From Julia Child's Kitchen by Julia Child

675 pages; Black and white photos and sketches. Hard Cover
Gramercy Books, New York, New York; 1999 edition
Reviewed by Jim Hooper, for Good Cooking, March, 2003
From Julia Child's Kitchen, by Julia Child, is not new, but it is a wonderful cookbook. The fact that it is still in print and readily available some 28 years after its original printing is a testament to its enduring value to cooks of different generations and varied abilities.

This book is wonderfully written in an informal and personal style. There are many recipes and techniques contained in its 675 pages that are organized into categories such as soups, fish, meats, etc. Many of the recipes tend to be written with the beginning cook in mind, but with numerous variations on the theme aimed at the more accomplished chef. We found all recipes to be well organized and written with clear detail. At its heart, this book is a teaching cookbook; in her preface, Julia states that she feels detailed recipes to be teaching recipes and she considers this book to be a "private cooking school".

The enthusiastic chef will particularly appreciate learning about the trial and error that went into the development of many of the recipes; her explanation of why a certain dish or technique works or doesn't work provides valuable knowledge for future culinary endeavors.

Each of the 4 recipes that we tested (and then enjoyed for our family's Sunday dinner) was straightforward, easy to understand, and quite delicious. We found the Crisp, Brown sauteed Chicken (page 187) easy to prepare and basic; the Potatoes sauteed in Oil with Garlic and Herbs (page 417) is also easy to prep and is a nice variation of a potato dish; the garlic is sauteed as whole, unpeeled cloves so each diner can moderate their own garlic consumption. The Eggplant Pizza (page 398) is quick, fun and a good way to get your kids to eat eggplant. But the highlight of our meal was Julia's Strawberry Souffl , (page 527). This recipe was her 29th variation in an attempt to find a more "user friendly" formula than the one that appeared in the 1st edition of this book and on her television show; (her earlier version proved to be fragile and collapsible, but on this version, she "found the whole of it".) This souffl is a light, beautiful dessert with vibrant color and a wonderfully fresh strawberry taste; it has an ethereal quality that will delight you and your guests.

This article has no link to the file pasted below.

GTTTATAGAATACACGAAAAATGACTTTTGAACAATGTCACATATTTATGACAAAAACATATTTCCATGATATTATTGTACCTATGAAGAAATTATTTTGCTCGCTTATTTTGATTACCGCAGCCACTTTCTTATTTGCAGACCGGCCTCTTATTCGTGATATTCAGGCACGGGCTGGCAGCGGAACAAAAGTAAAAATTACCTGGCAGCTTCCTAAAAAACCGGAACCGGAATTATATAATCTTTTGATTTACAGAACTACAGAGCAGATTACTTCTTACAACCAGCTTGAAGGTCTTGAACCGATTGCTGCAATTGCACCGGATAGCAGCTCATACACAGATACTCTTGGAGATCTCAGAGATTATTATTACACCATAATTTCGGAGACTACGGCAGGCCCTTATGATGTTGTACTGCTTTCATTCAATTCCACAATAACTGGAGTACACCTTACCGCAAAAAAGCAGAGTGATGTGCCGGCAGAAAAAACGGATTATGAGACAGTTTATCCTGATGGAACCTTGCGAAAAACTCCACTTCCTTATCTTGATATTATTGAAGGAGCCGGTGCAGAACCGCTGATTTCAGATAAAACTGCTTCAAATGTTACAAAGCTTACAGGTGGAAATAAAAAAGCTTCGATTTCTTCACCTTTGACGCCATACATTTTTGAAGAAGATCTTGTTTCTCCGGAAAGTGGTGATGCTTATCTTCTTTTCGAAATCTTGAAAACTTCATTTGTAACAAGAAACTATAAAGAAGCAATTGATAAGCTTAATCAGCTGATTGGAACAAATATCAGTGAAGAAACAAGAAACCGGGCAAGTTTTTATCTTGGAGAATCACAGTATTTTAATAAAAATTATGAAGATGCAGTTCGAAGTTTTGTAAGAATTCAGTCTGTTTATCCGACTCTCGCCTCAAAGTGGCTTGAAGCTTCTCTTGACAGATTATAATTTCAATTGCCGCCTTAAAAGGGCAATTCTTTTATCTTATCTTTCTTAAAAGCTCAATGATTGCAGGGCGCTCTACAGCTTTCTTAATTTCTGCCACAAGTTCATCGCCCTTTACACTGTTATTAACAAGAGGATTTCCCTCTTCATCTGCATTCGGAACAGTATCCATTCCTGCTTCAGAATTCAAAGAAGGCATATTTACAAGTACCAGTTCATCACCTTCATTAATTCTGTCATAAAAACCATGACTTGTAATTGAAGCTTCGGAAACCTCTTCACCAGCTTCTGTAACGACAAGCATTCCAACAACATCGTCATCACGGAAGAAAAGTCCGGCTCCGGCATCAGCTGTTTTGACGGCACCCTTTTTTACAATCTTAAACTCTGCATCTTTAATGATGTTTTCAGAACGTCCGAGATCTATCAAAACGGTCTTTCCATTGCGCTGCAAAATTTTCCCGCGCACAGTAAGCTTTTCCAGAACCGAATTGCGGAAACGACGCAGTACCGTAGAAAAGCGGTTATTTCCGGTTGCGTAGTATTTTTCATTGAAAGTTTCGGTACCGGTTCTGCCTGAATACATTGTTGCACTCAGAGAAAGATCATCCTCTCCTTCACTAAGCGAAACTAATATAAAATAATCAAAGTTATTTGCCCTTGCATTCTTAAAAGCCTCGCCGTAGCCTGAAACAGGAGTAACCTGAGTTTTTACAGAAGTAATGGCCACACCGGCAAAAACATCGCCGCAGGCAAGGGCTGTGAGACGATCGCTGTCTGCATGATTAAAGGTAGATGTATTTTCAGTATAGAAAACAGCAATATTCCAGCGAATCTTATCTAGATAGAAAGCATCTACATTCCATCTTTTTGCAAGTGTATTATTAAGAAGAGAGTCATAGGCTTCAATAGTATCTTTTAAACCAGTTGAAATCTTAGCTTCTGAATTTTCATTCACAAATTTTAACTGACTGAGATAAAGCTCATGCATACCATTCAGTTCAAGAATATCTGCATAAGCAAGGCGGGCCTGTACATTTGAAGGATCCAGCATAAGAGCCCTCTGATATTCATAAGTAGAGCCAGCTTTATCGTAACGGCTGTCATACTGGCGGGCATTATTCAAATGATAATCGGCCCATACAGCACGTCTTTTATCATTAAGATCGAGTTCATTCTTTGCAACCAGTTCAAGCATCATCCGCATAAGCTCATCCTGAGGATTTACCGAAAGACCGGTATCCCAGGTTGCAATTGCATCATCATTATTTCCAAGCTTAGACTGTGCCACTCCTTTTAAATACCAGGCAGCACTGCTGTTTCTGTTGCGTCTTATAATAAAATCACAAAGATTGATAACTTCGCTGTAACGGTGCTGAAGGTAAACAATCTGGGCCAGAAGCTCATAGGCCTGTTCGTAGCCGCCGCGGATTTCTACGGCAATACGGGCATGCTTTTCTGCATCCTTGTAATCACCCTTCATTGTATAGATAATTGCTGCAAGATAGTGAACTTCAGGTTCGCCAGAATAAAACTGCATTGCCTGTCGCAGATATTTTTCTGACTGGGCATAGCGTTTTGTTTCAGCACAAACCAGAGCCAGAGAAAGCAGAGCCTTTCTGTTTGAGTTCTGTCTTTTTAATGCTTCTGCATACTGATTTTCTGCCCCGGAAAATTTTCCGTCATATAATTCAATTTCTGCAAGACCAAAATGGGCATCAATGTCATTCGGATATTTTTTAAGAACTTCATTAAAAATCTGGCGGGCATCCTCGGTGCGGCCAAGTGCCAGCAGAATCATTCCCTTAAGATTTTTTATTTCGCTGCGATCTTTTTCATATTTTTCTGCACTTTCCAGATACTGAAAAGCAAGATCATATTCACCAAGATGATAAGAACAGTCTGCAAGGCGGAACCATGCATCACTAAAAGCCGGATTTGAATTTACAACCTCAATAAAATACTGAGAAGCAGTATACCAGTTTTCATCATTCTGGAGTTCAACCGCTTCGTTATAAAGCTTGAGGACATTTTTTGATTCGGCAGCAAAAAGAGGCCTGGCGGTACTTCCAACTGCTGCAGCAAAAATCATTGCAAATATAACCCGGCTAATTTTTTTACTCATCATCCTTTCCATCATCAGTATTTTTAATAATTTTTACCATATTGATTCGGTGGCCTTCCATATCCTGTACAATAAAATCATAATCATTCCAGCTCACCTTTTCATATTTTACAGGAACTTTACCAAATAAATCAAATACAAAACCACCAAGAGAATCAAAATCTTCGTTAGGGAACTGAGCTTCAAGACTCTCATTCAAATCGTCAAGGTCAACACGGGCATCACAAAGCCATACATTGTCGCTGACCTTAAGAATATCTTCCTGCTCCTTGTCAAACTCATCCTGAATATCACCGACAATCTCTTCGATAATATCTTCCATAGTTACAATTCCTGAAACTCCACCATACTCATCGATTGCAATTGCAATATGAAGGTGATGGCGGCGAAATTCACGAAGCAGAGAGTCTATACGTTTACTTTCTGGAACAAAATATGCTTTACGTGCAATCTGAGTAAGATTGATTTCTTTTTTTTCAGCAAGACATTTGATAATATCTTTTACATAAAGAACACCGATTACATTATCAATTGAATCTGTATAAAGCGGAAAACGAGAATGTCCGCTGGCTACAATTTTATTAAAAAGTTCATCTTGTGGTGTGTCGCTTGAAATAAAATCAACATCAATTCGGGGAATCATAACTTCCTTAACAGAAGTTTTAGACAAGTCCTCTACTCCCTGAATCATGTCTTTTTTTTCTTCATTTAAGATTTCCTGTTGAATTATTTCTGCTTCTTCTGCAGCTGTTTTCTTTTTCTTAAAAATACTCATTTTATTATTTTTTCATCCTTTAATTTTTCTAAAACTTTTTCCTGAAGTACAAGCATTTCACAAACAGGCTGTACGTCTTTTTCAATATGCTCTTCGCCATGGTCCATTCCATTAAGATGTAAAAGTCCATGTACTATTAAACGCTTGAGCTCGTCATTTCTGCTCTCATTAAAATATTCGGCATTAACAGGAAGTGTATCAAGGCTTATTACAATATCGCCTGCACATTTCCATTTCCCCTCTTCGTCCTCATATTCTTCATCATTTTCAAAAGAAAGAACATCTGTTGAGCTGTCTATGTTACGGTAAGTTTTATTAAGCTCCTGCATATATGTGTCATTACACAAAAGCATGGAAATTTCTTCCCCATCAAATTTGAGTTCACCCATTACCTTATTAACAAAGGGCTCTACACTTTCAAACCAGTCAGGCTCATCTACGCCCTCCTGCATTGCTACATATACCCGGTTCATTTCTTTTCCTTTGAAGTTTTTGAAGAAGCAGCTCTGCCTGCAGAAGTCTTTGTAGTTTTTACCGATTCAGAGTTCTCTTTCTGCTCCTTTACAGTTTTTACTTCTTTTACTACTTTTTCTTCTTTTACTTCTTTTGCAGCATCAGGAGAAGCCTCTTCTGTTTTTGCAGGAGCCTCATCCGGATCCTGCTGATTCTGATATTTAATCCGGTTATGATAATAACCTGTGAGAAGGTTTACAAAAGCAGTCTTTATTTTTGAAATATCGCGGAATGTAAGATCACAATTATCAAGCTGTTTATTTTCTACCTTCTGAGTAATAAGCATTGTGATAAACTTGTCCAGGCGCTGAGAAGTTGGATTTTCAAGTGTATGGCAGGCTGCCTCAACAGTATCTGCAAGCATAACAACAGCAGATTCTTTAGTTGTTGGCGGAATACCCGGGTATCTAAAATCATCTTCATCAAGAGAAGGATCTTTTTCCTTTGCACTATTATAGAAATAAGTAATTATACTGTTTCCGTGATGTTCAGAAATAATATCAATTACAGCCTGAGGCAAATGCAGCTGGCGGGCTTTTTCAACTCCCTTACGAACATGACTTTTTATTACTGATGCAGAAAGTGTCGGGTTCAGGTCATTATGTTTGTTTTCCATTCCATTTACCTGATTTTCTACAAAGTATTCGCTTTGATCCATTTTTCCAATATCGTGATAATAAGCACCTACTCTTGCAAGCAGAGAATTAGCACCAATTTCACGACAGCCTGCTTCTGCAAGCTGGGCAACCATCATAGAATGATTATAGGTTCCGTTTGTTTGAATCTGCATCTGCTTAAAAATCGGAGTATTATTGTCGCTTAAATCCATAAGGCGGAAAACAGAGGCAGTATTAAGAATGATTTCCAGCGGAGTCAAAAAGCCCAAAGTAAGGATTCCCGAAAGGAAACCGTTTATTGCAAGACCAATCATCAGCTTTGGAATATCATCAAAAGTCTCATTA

All in all, this is not only an excellent cookbook; it is a classic that would be at home in anyone's cookbook library.

A Good Cooking NoteJulia, formerly a Cambridge, Massachusetts resident, now resides in her native Santa Barbara, California. She recently had knee replacement surgery, which replaced the knee replacements she had many years ago. Julia is now 94 and although she doesn't cook at home regularly she still enjoys dining out with friends and enjoying a glass of wine. Good Cooking has the fortune of knowing Julia for many years. If it were not for her Public Broadcasting Series "The French Chef", many Americans may not have been exposed to French cooking in the 60's and 70's. Bon Appetit Julia!